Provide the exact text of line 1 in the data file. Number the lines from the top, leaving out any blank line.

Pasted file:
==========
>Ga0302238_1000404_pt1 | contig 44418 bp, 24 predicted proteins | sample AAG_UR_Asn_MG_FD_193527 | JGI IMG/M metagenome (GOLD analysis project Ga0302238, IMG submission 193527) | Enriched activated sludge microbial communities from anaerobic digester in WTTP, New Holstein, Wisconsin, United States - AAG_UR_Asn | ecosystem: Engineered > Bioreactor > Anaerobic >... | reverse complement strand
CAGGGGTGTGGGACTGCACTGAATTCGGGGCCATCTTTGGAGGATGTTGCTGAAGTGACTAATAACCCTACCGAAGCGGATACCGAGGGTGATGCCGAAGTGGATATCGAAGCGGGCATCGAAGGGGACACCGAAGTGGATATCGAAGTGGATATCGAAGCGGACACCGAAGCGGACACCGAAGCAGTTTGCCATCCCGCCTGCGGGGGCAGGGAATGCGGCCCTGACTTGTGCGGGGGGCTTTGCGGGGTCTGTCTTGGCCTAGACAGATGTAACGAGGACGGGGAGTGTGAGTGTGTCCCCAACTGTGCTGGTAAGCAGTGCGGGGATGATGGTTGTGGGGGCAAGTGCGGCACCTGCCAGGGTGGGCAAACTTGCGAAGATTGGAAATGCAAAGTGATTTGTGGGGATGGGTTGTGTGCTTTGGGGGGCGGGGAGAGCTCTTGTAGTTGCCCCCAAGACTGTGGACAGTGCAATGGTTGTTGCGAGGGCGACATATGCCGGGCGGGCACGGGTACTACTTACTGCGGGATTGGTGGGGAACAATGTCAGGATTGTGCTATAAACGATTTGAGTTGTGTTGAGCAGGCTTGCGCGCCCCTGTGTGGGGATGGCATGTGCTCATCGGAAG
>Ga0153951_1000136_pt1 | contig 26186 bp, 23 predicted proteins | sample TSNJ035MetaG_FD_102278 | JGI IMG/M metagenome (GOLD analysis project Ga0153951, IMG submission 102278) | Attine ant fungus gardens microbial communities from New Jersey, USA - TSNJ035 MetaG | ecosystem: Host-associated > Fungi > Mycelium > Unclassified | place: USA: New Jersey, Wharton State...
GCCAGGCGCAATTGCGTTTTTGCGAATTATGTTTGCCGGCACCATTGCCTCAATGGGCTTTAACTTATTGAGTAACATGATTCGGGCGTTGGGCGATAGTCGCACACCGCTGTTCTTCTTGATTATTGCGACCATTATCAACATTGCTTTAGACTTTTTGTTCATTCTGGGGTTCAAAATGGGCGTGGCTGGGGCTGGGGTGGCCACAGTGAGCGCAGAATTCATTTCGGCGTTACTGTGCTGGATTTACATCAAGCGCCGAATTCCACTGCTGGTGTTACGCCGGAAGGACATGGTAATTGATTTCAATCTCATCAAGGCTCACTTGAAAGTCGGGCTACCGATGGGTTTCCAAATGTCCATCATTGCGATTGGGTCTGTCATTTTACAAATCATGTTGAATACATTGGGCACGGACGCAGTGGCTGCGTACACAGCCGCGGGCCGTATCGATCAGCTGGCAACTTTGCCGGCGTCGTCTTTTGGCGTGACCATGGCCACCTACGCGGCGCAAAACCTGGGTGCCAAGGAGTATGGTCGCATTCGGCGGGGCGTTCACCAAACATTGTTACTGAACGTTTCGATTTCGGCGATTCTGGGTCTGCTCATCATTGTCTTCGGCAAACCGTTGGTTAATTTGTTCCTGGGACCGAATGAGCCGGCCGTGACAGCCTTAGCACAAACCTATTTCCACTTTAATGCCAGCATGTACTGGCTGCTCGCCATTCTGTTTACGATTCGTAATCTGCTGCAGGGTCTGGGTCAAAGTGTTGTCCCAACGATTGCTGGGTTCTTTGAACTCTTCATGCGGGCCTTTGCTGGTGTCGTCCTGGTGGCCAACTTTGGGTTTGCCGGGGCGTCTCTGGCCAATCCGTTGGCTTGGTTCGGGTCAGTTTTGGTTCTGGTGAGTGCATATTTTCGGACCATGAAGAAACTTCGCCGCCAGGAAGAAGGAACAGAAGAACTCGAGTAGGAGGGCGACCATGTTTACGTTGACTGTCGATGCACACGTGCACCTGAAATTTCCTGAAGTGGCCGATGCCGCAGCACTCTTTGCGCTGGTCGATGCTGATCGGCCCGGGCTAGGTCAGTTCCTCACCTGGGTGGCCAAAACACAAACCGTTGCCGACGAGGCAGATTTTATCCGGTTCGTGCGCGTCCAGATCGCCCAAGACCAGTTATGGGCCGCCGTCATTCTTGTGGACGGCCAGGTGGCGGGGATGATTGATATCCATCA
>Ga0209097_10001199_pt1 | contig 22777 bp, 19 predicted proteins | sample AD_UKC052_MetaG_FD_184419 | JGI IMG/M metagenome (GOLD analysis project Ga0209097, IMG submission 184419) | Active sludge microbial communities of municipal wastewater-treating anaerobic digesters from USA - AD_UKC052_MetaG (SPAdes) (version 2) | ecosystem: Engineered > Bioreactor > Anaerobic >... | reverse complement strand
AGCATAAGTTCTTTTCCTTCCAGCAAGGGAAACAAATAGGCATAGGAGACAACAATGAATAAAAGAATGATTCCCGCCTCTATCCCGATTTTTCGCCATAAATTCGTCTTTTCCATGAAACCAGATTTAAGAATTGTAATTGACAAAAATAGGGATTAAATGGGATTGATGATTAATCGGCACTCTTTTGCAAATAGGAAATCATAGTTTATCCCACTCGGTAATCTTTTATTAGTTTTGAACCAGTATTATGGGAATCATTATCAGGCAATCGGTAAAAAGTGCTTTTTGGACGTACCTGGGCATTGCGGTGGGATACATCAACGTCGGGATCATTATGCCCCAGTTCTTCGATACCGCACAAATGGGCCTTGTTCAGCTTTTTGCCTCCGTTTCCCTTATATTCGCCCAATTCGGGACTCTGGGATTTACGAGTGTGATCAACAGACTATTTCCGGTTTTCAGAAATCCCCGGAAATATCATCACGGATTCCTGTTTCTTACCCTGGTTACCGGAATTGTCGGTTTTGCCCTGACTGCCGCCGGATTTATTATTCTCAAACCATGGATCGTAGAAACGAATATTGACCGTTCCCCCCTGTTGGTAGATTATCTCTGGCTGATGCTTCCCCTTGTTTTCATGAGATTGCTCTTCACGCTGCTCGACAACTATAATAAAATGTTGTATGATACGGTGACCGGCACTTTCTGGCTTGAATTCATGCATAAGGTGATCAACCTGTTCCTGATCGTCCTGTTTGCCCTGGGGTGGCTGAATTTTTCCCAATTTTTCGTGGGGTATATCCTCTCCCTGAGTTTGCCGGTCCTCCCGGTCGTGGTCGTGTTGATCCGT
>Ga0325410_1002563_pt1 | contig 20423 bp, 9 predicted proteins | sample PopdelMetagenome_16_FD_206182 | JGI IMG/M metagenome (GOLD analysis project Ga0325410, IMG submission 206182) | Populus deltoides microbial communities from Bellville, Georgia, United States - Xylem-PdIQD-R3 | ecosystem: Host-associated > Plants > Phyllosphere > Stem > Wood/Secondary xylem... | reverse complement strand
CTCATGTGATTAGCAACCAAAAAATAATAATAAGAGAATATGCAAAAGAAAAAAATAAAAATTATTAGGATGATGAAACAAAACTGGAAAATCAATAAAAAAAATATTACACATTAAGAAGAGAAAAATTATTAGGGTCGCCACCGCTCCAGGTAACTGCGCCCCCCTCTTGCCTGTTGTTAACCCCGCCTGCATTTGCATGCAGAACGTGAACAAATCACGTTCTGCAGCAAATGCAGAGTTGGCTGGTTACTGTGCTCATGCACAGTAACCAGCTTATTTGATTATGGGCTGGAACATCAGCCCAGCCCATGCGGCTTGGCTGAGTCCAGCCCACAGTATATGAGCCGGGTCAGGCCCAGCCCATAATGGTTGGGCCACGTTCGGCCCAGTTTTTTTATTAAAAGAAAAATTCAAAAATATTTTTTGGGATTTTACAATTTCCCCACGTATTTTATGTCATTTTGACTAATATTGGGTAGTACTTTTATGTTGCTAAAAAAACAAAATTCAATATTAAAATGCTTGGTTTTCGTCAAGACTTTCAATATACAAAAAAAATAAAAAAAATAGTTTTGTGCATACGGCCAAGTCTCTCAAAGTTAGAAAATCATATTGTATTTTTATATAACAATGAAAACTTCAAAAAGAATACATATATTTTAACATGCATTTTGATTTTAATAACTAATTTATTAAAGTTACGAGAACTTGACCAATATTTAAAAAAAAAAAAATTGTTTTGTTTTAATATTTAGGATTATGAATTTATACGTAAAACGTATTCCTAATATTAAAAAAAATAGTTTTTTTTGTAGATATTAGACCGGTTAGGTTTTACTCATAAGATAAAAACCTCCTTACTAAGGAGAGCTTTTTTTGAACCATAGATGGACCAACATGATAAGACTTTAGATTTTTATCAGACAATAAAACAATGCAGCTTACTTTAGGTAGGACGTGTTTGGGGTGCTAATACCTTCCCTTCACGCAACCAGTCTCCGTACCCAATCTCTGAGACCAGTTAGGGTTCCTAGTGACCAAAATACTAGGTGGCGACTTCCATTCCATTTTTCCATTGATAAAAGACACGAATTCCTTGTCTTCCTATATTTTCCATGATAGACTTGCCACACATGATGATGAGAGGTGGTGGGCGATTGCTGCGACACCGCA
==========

>Ga0302238_1000404_pt1 | contig 44418 bp, 24 predicted proteins | sample AAG_UR_Asn_MG_FD_193527 | JGI IMG/M metagenome (GOLD analysis project Ga0302238, IMG submission 193527) | Enriched activated sludge microbial communities from anaerobic digester in WTTP, New Holstein, Wisconsin, United States - AAG_UR_Asn | ecosystem: Engineered > Bioreactor > Anaerobic >... | reverse complement strand